$metric by (type) / $metric by (service_name, type)

# Many-to-one
$metric by (service_name, type) / $metric by (type)

You can rename attributes like this:

$metric by (foo as baz) + $metric by (bar as baz)

Supported functions

Like Prometheus, Uptrace supports 3 different types of functions: aggregate, rollup, and transform.

Aggregate functions combine multiple timeseries into a single timeseries using the specified grouping attributes. When possible, aggregation is pushed down to ClickHouse for maximum efficiency.

  • min
  • max
  • sum
  • avg
  • median

Rollup (or range/window) functions calculate rollups over data points in the specified lookbehind window. The number of timeseries remains the same.

  • min_over_time, max_over_time, sum_over_time, avg_over_time, median_over_time
  • rate and irate
  • increase and delta

Transform functions operate on each point of each timeseries. The number of timeseries remains the same.

  • abs
  • ceil, floor, trunc
  • cos, cosh, acos, acosh
  • sin, sinh, asin, asinh
  • tan, tanh, atan, atanh
  • exp, exp2
  • ln, log, log2, log10
  • per_sec divides each point by the number of seconds in the grouping interval. You can achieve the same with $metric / _seconds.
  • per_min divides each point by the number of minutes in the grouping interval. You can achieve the same with $metric / _minutes.

The count function has a different meaning in Uptrace and returns the number of observed values in a histogram. To count the number of timeseries, use uniq($metric, attr1, attr2), which efficiently counts the number of timeseries directly in ClickHouse.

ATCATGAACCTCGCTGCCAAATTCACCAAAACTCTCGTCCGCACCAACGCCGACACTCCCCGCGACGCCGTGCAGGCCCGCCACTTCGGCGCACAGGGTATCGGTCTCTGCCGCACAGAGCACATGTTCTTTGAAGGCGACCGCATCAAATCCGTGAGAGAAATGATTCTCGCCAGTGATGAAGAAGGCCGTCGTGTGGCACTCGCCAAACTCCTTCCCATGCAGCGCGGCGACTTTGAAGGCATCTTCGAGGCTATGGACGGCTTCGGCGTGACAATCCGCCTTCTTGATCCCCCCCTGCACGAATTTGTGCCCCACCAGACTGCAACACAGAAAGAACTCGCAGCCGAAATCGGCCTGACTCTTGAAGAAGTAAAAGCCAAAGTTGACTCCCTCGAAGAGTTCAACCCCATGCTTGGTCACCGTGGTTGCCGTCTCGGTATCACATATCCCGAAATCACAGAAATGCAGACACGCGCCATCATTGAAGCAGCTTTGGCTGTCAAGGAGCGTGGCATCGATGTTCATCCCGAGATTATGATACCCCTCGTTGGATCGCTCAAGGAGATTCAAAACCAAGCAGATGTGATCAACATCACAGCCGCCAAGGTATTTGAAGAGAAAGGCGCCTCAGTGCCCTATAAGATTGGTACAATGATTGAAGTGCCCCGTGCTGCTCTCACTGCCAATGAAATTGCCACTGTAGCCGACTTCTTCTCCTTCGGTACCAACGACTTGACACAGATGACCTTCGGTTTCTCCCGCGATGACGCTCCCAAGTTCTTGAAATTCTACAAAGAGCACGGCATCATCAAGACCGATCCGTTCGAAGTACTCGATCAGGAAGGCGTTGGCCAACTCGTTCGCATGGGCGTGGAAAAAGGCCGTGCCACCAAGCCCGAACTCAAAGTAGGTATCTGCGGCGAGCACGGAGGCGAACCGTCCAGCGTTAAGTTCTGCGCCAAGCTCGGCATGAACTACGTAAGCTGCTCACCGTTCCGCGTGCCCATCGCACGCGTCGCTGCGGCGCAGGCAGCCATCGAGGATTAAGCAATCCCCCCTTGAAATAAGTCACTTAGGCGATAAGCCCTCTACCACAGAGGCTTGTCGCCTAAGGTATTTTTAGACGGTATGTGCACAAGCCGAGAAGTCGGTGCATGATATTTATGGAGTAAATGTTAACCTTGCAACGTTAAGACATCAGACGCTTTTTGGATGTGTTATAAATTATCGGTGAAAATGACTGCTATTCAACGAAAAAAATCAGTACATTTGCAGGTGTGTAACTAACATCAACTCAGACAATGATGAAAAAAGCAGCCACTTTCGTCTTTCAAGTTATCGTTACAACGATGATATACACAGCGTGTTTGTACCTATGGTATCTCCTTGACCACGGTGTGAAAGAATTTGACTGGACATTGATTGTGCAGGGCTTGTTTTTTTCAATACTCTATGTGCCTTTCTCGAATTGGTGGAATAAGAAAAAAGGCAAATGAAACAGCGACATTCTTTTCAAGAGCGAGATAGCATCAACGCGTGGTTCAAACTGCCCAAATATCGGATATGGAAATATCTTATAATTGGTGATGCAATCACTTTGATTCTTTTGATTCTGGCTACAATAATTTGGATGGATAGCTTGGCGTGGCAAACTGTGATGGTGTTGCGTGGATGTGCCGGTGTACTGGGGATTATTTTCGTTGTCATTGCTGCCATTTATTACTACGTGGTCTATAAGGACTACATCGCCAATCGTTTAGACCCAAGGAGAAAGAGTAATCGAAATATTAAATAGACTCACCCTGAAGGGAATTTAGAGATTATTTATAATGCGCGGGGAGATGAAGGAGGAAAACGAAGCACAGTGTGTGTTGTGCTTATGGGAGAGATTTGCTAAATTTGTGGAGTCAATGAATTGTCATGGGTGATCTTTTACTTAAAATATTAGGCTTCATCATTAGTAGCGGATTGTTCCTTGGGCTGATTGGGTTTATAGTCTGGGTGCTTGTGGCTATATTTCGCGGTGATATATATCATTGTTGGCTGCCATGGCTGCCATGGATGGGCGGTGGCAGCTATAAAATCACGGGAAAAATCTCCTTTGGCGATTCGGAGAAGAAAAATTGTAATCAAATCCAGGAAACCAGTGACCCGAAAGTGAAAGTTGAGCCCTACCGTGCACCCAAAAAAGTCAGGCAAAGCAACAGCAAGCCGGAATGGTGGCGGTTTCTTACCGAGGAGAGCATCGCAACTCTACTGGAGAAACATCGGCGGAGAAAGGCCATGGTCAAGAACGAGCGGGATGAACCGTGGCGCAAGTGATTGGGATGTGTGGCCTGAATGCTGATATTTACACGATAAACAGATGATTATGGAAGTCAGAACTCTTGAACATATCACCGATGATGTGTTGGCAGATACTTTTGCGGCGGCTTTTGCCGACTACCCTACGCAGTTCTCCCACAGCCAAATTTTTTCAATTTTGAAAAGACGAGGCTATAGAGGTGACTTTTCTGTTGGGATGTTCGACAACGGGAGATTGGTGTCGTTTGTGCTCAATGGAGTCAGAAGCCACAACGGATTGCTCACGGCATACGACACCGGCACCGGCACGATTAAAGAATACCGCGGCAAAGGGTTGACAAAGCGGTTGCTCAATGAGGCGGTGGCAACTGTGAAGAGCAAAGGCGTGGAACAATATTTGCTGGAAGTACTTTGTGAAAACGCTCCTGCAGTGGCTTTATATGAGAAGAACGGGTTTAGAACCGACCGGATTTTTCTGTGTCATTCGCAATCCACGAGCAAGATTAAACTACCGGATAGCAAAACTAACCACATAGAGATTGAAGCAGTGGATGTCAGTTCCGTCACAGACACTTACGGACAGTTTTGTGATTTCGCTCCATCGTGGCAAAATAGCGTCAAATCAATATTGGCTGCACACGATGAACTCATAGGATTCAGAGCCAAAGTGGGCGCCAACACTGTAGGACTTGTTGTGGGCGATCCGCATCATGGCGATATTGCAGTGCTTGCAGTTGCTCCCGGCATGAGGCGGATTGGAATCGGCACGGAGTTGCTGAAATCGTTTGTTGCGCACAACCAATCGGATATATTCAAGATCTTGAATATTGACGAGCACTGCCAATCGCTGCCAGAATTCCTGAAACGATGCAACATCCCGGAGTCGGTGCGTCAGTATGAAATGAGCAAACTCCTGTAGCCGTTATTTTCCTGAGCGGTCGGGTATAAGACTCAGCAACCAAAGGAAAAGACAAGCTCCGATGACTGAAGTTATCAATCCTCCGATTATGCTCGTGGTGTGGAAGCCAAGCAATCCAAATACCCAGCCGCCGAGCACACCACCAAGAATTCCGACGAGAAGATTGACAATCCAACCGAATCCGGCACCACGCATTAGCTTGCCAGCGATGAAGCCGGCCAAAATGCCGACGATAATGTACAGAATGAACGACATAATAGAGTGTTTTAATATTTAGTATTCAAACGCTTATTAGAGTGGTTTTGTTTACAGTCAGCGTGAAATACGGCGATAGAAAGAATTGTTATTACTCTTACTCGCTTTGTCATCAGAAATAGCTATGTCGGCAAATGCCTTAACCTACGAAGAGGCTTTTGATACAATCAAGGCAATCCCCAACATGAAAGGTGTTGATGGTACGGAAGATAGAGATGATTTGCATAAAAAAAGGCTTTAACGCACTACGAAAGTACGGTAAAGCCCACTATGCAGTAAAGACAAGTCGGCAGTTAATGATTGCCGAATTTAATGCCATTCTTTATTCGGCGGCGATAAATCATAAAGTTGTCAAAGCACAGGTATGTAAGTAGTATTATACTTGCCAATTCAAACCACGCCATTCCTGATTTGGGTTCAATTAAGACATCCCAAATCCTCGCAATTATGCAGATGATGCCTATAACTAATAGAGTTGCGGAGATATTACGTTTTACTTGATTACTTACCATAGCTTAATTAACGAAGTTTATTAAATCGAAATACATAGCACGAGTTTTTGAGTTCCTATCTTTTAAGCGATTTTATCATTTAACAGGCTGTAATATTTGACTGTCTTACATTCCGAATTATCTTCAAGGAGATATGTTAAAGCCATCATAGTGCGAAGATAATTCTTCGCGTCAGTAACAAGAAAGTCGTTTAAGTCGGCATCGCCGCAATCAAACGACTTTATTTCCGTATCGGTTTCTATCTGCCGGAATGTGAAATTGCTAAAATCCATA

If Uptrace does not support the function you need, please open an issueopen in new window on GitHub.

Offset

The offset modifier allows to set time offset for a query.

For example, this query retrieves the value of http_requests_total from 5 minutes ago, relative to the query evaluation time:

http_requests_total offset 5m

A negative offset allows to look ahead of the query evaluation time:

http_requests_total offset +5m

Instruments

OpenTelemetry offers various instrumentsopen in new window, each with its own set of aggregate functions:

Instrument NameTimeseries kind
Counteropen in new window, CounterObserveropen in new windowCounter
UpDownCounteropen in new window, UpDownCounterObserveropen in new windowAdditive
GaugeObserveropen in new windowGauge
Histogramopen in new windowHistogram
AWS CloudWatchSummary

Counter

Counter is a timeseries kind that measures additive non-decreasing values, for example, the total number of:

  • processed requests
  • received bytes
  • disk reads

Uptrace supports the following functions to aggregate counter timeseries:

ExpressionResult timeseries
$metricSum of timeseries
per_min($metric)$metric / _minutes
per_sec($metric)$metric / _seconds

Gauge

Gauge is a timeseries kind that measures non-additive values for which sum does not produce a meaningful correct result, for example:

  • error rate
  • memory utilization
  • cache hit rate

Uptrace supports the following functions to aggregate gauge timeseries:

ExpressionResult timeseries
$metricAvg of timeseries
avg($metric)Avg of timeseries
min($metric)Min of timeseries
max($metric)Max of timeseries
sum($metric)Sum of timeseries
per_min($metric)$metric / _minutes
per_sec($metric)$metric / _seconds
delta($metric)Diff between curr and previous values

* Note that the sum, per_min, per_sec, and delta functions should not be normally used with this instrument and were added only for compatibility with Prometheus and AWS metrics. For the same reason, per_min(sum($metric)) and delta(sum($metric)) are also supported.